New York City Mayor and presidential hopeful Bill DeBlasio took time from his departure schedule from South Florida following his debate performance Wednesday night to visit with airport workers.
Speaking before a large group of striking laborers, in many ways he became perfectly emblematic of his fellow Democratic debaters. Serving as their avatar was not intentional, nor was it meant to be complimentary.
Over the course of two consecutive nights Miami was the stage for 20 candidates to square off and do their best to distinguish themselves in a very crowded field. Declarations were made, Spanish was invoked freely, and in the Sunshine State handouts were promised by the snow-shovelful. Perplexing promises rained down from the podium and denials about the economy were nearly as commonplace as the bickering.
This is not as easy of a slog as the Democrats expected. The prior months have seen their messaging become growingly extreme. So far, pledging massive giveaway programs, or eliminating private health insurance, and embracing socialism have not paved the way to an easy defeat of Donald Trump. The DNC has recently taken out its second line of credit within a month, to help it pay for the coming national convention as it is operating in the red. The GOP meanwhile has more cash on hand from donations, has no standing debt, and after Donald Trump officially announced he would run for reelection, he hauled in $24 million -- in one day!
While the press insists the nation has turned away from this administration, the cold facts seem to rebut that claim. And we did not see a calm force from White House hopefuls last week.
DeBlasio, after making himself noticed on the dais by becoming one of the more obnoxious participants, followed the lead of many of the candidates, making a personal appearance in the area.
Elizabeth Warren made a spectacle of herself when she visited the Homestead immigrant detention center Tuesday. She was making accusations of the living conditions inside a facility she had not entered, invoking the lie of children sleeping in cages on the floors (the cage myth was repeated often on both nights). She also made a staggering comment that was the apex in a lack of self-awareness.
Through her foghorn, Warren made a seemingly passionate plea for funding to be provided for the mounting issues the country is facing at the borders. It sure sounded heartfelt, until you realized that the evening prior, there had been a vote in the Senate about that very issue -- except Warren missed the vote in order to go out and draw attention to herself on the trail. That's how important the issue was to her.
Notably missing from much of the four hours of teed-up questions was any mention of the Venezuelan crisis. An issue of sharp interest for many in the Miami area -- whether as natives from the impoverished land, or Cuban expats angry over that country’s involvement in propping up the totalitarian government -- went unchallenged by those debating. This is because the Democrats are largely in opposition to the Trump administration attempting to ease democracy back into Venezuela. The socialism-embracing blue party wouldn't dare stir the pot among the Latino audience with that one.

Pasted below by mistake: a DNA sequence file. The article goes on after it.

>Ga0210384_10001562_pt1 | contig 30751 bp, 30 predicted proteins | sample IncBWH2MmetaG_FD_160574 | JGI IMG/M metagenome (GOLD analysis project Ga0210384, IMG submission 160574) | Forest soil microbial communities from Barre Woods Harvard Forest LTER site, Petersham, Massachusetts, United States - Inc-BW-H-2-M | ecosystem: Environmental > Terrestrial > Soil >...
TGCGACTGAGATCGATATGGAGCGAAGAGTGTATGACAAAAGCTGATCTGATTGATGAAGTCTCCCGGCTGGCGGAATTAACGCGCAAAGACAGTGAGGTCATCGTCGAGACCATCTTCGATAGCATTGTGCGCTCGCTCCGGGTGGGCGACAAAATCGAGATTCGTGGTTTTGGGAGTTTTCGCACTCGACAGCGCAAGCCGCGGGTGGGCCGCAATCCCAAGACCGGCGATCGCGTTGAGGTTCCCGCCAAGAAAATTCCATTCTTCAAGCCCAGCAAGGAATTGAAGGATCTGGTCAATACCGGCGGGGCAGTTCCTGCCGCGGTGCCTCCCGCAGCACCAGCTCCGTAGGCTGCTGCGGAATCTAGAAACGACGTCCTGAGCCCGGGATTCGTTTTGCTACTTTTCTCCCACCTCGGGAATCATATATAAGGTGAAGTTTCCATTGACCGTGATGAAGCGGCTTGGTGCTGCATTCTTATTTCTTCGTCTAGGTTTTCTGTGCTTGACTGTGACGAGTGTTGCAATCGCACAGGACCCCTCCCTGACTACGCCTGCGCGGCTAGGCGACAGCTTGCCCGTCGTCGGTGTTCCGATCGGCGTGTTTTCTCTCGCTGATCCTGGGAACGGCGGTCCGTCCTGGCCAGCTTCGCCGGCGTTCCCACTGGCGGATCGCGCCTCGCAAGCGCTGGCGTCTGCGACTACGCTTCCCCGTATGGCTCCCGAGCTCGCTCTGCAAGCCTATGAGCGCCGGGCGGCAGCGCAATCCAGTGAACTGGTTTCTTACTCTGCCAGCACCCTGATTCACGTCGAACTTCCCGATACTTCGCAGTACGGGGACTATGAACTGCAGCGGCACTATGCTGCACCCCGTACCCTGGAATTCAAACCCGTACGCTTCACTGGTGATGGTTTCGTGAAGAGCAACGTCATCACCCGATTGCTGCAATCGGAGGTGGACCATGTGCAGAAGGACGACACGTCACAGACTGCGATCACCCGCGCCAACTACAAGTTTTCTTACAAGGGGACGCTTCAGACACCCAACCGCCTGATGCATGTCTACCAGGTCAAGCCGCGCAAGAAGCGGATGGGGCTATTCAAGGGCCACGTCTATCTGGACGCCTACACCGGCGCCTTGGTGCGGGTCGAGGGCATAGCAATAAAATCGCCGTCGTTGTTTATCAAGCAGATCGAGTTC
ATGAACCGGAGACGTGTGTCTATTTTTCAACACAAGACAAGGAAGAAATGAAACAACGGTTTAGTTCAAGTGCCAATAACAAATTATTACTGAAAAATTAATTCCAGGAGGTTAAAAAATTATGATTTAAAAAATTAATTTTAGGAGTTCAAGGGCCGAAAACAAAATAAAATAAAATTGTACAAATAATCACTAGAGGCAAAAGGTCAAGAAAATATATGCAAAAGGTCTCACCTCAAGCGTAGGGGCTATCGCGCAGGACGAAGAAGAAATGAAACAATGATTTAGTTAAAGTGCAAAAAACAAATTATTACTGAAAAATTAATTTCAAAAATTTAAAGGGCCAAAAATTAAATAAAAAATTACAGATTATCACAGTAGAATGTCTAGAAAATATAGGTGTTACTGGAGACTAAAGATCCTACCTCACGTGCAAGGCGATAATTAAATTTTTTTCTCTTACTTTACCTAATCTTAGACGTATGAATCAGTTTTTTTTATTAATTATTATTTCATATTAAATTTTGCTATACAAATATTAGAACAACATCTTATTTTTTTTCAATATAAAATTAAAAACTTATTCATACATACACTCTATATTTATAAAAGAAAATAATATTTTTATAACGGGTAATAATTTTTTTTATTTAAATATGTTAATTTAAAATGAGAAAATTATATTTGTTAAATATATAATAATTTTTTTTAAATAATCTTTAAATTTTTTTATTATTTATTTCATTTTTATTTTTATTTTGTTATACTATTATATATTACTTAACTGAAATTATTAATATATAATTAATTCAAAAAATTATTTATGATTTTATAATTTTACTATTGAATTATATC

Then there was DeBlasio at Miami International. He was standing in front of a gathered SEIU crowd, speaking with a microphone. And while the throng of union workers were responding appropriately to his taglines, he then uttered the poison pill of a quote -- “Hasta la victoria siempre!” I do not care how supportive of a union crowd you may think you have, quoting the butcher of Havana, Che Guevara, to a roomful of Cuban-Americans is NOT the way to go.
Even DeBlasio’s wan excuse and apology -- claiming not to know those were words directly associated with Castro’s famous henchman -- is chased off by facts. He was a supporter of the Nicaraguan Sandinistas in the 1980s, and more than that in college he actually studied Latin American politics while at Columbia. He has to have known exactly what he was saying to the wrong audience.
But this encapsulates the Democratic takeover of South Florida last week. It was filled with days of feigned expertise, pandering linguistics, self-aggrandizing photo-ops, and distemper on display under the stage lights. If anyone came away looking better following the show, it was the candidates who previously had received little exposure and distinguished themselves by appearing composed.
None of them came off as a charismatic leader, and many left an impression quite the opposite of endearing. Welcome to the campaign cycle everyone -- just 16 more months of this to go.
Brad Slager, a Fort Lauderdale freelance writer, wrote this story exclusively for Sunshine State News. He writes on politics and the industry and his stories appear in such publications as RedState and The Federalist.